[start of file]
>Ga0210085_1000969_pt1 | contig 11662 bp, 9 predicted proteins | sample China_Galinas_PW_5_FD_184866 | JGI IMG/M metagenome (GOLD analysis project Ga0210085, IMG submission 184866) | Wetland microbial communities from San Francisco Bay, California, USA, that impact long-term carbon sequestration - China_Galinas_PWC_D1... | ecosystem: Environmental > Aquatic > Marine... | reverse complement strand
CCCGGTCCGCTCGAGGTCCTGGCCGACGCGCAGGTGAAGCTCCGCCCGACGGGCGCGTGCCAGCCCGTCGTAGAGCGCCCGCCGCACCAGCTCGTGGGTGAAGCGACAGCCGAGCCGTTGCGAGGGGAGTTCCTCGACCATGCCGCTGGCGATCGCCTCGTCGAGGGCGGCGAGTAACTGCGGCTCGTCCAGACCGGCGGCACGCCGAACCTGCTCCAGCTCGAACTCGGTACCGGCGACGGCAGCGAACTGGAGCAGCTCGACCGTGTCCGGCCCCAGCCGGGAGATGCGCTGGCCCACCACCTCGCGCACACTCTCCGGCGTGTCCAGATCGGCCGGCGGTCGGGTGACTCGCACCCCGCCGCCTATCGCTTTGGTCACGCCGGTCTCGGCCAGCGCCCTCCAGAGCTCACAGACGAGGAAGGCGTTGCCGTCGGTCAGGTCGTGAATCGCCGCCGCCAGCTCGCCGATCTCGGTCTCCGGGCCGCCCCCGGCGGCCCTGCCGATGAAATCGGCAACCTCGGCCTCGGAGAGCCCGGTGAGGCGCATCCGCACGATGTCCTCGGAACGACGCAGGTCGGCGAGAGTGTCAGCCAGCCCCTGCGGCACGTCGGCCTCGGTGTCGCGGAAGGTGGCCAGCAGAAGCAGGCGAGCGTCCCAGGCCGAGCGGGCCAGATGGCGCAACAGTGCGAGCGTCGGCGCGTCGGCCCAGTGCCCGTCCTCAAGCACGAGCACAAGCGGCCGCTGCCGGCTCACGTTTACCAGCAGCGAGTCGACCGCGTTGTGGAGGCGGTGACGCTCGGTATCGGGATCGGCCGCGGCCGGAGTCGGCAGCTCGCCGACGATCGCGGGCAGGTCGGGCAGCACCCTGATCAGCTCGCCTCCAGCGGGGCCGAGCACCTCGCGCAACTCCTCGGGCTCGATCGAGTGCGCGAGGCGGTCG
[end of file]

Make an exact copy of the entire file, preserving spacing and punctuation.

>Ga0210085_1000969_pt1 | contig 11662 bp, 9 predicted proteins | sample China_Galinas_PW_5_FD_184866 | JGI IMG/M metagenome (GOLD analysis project Ga0210085, IMG submission 184866) | Wetland microbial communities from San Francisco Bay, California, USA, that impact long-term carbon sequestration - China_Galinas_PWC_D1... | ecosystem: Environmental > Aquatic > Marine... | reverse complement strand
CCCGGTCCGCTCGAGGTCCTGGCCGACGCGCAGGTGAAGCTCCGCCCGACGGGCGCGTGCCAGCCCGTCGTAGAGCGCCCGCCGCACCAGCTCGTGGGTGAAGCGACAGCCGAGCCGTTGCGAGGGGAGTTCCTCGACCATGCCGCTGGCGATCGCCTCGTCGAGGGCGGCGAGTAACTGCGGCTCGTCCAGACCGGCGGCACGCCGAACCTGCTCCAGCTCGAACTCGGTACCGGCGACGGCAGCGAACTGGAGCAGCTCGACCGTGTCCGGCCCCAGCCGGGAGATGCGCTGGCCCACCACCTCGCGCACACTCTCCGGCGTGTCCAGATCGGCCGGCGGTCGGGTGACTCGCACCCCGCCGCCTATCGCTTTGGTCACGCCGGTCTCGGCCAGCGCCCTCCAGAGCTCACAGACGAGGAAGGCGTTGCCGTCGGTCAGGTCGTGAATCGCCGCCGCCAGCTCGCCGATCTCGGTCTCCGGGCCGCCCCCGGCGGCCCTGCCGATGAAATCGGCAACCTCGGCCTCGGAGAGCCCGGTGAGGCGCATCCGCACGATGTCCTCGGAACGACGCAGGTCGGCGAGAGTGTCAGCCAGCCCCTGCGGCACGTCGGCCTCGGTGTCGCGGAAGGTGGCCAGCAGAAGCAGGCGAGCGTCCCAGGCCGAGCGGGCCAGATGGCGCAACAGTGCGAGCGTCGGCGCGTCGGCCCAGTGCCCGTCCTCAAGCACGAGCACAAGCGGCCGCTGCCGGCTCACGTTTACCAGCAGCGAGTCGACCGCGTTGTGGAGGCGGTGACGCTCGGTATCGGGATCGGCCGCGGCCGGAGTCGGCAGCTCGCCGACGATCGCGGGCAGGTCGGGCAGCACCCTGATCAGCTCGCCTCCAGCGGGGCCGAGCACCTCGCGCAACTCCTCGGGCTCGATCGAGTGCGCGAGGCGGTCG